Skip to the main content

The Immigration Story of the Steinitz Family (German/American immigrants)

The Museum reviews and accepts donated personal or family memories and histories into its collection. As a learning institution, the accounts help us understand how individuals recollect, interpret, or construct meaning from lived experiences. The stories are not modified by Museum staff. The point of view expressed is that of the author and not that of the Museum.

Culture : 
Language: 
English
Creative Commons: 
CC BY-NC-ND 4.0
Accession Number: 
S2017.1024.1

Story Text: 

What is important about Canada…

As a scientist (university professor of physics for 43 years) I am particularly sensitive to the idea that it is often not the value of a given quantity that is important, but the rate of change of that quantity. Thus it is the progress that Canada has made in my lifetime that matters to me, i.e. the changes in its inclusive and welcoming face.

My father was a Cuban immigrant to the US, although his ancestry in no way prepared him for this role. In 1936 my grandparents, who later died in the Nazi concentration camp at Theresienstadt, received a visitor from the United States in their Berlin apartment. He offered to help my father get a visitor's visa to the U. S. and to assist him in becoming an immigrant after that. On short notice, my father packed his things and left his parents, and the only homeland he had ever known, never to see them again.

Once in the US, and having received an offer of a job, my father began the application process to become a "registered alien". Having a PhD in physics from the Polytechnic Institute of Berlin was of great help in this, but the Americans had a rule that once the application was approved, the final application had to be made from a point outside the country, at a US consulate or embassy. The American Consulate in Toronto was an easy choice.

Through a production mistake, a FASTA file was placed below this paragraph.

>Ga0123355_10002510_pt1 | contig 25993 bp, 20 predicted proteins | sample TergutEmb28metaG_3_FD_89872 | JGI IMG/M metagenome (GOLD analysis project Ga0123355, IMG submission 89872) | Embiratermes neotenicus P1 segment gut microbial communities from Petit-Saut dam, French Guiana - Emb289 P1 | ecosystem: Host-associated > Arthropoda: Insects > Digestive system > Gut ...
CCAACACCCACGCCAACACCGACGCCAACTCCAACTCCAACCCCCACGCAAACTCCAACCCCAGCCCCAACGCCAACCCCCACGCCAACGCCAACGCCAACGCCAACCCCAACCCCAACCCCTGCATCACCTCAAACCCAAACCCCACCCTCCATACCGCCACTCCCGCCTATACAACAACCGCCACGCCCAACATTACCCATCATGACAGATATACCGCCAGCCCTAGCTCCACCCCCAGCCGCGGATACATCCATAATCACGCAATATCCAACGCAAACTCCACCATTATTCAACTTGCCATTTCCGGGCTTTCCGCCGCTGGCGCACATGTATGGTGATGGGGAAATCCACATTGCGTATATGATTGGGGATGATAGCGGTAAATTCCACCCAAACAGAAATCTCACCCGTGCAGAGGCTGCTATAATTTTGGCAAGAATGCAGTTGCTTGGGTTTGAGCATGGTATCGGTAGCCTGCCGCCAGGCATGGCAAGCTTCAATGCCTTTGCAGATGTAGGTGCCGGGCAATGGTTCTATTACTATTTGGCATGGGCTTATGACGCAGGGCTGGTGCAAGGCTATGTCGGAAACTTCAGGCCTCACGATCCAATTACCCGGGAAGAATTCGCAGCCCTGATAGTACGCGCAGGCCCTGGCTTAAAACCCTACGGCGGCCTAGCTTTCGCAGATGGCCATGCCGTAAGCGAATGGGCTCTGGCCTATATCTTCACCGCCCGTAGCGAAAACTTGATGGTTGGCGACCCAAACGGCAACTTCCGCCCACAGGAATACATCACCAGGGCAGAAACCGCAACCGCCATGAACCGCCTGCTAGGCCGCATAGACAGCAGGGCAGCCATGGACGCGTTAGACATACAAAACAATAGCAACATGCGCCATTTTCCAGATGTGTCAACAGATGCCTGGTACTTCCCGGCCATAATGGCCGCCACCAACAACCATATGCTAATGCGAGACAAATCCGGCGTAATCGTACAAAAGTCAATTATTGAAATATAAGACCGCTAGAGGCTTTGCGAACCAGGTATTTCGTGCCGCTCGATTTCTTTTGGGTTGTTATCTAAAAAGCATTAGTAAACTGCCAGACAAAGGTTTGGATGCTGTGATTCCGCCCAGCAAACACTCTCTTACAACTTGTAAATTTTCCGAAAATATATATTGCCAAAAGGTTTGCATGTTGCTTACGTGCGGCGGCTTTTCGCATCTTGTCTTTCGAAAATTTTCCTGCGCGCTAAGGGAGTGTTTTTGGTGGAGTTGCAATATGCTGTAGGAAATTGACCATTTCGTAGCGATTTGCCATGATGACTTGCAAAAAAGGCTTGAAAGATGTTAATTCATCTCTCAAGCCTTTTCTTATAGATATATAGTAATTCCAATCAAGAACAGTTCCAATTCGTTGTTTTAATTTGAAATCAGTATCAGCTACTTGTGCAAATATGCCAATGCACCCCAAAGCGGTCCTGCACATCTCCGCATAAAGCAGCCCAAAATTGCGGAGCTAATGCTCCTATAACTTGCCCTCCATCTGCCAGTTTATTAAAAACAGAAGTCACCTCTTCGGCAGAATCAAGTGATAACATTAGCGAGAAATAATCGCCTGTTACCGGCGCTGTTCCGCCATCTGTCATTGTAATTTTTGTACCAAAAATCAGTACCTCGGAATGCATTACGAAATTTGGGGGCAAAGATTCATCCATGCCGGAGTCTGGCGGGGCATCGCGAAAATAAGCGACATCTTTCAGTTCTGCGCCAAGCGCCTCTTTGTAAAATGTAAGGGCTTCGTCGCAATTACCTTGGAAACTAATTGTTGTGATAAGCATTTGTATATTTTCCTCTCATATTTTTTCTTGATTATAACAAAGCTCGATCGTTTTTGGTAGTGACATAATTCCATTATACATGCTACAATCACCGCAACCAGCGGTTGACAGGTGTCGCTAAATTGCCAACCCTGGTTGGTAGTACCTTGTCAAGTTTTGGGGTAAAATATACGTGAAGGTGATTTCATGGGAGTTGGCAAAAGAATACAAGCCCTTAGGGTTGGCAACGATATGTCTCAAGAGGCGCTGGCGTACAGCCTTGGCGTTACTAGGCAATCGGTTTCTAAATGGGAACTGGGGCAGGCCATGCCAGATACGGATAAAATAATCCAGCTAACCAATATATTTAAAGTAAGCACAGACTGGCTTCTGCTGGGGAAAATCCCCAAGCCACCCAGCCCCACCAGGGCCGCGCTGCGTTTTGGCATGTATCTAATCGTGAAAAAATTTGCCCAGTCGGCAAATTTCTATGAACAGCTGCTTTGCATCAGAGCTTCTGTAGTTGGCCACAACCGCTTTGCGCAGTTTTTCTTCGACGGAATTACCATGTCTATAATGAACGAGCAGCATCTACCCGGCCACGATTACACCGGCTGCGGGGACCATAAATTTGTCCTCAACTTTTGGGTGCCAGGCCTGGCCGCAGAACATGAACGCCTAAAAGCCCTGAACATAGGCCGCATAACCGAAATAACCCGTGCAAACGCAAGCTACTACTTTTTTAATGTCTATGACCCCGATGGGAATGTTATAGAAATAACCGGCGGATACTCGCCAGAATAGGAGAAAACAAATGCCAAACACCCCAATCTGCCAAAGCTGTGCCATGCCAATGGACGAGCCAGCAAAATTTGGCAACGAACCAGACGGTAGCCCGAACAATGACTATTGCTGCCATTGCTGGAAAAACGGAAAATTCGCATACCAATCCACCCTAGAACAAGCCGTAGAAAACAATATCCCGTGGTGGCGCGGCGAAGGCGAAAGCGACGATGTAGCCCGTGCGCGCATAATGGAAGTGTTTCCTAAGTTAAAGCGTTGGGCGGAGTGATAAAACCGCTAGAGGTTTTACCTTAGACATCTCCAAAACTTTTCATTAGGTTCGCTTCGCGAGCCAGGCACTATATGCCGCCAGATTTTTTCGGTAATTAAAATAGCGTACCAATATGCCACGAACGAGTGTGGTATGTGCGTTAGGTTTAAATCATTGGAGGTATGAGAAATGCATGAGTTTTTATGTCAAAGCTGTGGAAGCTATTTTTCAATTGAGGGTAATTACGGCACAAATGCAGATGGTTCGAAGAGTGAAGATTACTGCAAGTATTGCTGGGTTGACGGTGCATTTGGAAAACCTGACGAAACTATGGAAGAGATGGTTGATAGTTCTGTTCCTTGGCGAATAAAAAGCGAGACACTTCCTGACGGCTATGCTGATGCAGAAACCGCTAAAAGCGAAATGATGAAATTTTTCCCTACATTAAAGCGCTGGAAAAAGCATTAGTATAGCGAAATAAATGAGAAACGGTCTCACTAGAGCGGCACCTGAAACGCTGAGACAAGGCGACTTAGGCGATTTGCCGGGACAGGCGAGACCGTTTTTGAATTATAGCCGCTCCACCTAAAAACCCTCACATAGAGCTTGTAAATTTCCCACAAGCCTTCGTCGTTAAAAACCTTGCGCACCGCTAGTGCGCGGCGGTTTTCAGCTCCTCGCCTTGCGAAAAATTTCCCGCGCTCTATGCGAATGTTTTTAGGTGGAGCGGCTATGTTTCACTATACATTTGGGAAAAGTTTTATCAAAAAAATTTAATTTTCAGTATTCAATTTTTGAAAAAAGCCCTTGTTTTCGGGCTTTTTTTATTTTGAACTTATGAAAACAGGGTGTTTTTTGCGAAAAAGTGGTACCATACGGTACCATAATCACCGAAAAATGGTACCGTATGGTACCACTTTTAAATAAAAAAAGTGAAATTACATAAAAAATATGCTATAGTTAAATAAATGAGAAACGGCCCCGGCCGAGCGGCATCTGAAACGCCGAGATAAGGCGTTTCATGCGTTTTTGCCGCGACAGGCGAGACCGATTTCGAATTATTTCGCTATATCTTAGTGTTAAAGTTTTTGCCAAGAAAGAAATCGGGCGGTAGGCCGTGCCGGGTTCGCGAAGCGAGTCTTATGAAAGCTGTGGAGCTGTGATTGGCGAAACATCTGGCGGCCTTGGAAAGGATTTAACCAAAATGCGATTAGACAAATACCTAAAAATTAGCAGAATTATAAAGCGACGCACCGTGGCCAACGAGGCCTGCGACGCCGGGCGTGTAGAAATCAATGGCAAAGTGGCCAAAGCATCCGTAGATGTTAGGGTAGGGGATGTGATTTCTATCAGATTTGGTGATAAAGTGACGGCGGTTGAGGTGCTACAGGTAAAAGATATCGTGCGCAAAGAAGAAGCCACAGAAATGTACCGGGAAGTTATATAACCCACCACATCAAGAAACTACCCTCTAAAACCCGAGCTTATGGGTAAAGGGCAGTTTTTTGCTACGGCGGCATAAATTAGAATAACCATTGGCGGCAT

To this end, my father undertook what he thought would be a one day journey to Toronto, to fill out the forms at the U.S. consulate and return to New York as quickly as possible. At the Canadian border the official looked at his German passport and asked whether he was Jewish. In line with the policy on Jewish immigration later enunciated by an official of the Department of Immigration, that "none would be too many", the official told him that Jews were not desired, not even for a one day visit. In the end my father returned to New York, took a bus to Florida, paid for an air ticket on a flying-boat to Havana out of his $40.00 monthly salary, and became a Cuban immigrant to the US.

In 1970 my wife and I and our two children came to Canada from Chicago and never looked back. In 1973 I accepted a position at St. Francis Xavier University in Antigonish and we have been here ever since. We were welcomed and made to feel at home in this town that is over 80% Scottish Roman Catholic. Although it can sometimes be a bit of a bore to be found “interesting”, “interesting” is several steps better than “disliked”. We have been accepted for who we are with love and kindness.

Antigonish has now welcomed six Syrian refugee families and my wife is teaching the women English. This is the most amazingly generous town and the enthusiasm with which the town has rallied to the idea of welcoming refugees (just as it did for several Vietnamese Boat People families in the late
1970’s) is wonderful to experience. It shows the change that has occurred since the 1930’s.

My parents eventually settled with us in Antigonish in 1989. They are buried in a small cemetery outside of Antigonish, as we were unable to find a cemetery to bury them in Antigonish.

Canada is a work in progress and the changes that have happened are what we should be proud of, without forgetting that we have a lot more to do to become the welcoming and diverse society which we aspire to being. As Rabbi Tarphon said in the first century AD, “It is not in your power to complete the work; neither are you free to desist from it.“ This could well serve as our motto.

The first one to see Pier 21
My maternal grandfather spent four years in the trenches for the Kaiser in the First World War. He refused to leave Germany until the day that he was told that he was unwelcome at the remembrance ceremony for war veterans at the cenotaph in their town.
My grandmother had been a nurse in a field hospital.
To emigrate to Canada was impossible, and to emigrate to the US one needed an "Affidavit" from someone who would accept financial responsibility for you. They had a very wealthy relative in New York City, who owned a company making steel-wool soap pads. He refused to give an affidavit, as he didn't want the financial risk! My grandmother got on a ship and sailed to New York and held a "sit-in" in the gentleman's office until he gave her the affidavit.
Oma, as we called my grandmother, then got back on a ship to Germany. The ship stopped in Halifax and my grandmother explored the city for one day.
She was the first of our family ever to see Pier 21.
If it hadn't been for her courage and persistence, I wouldn't be here today.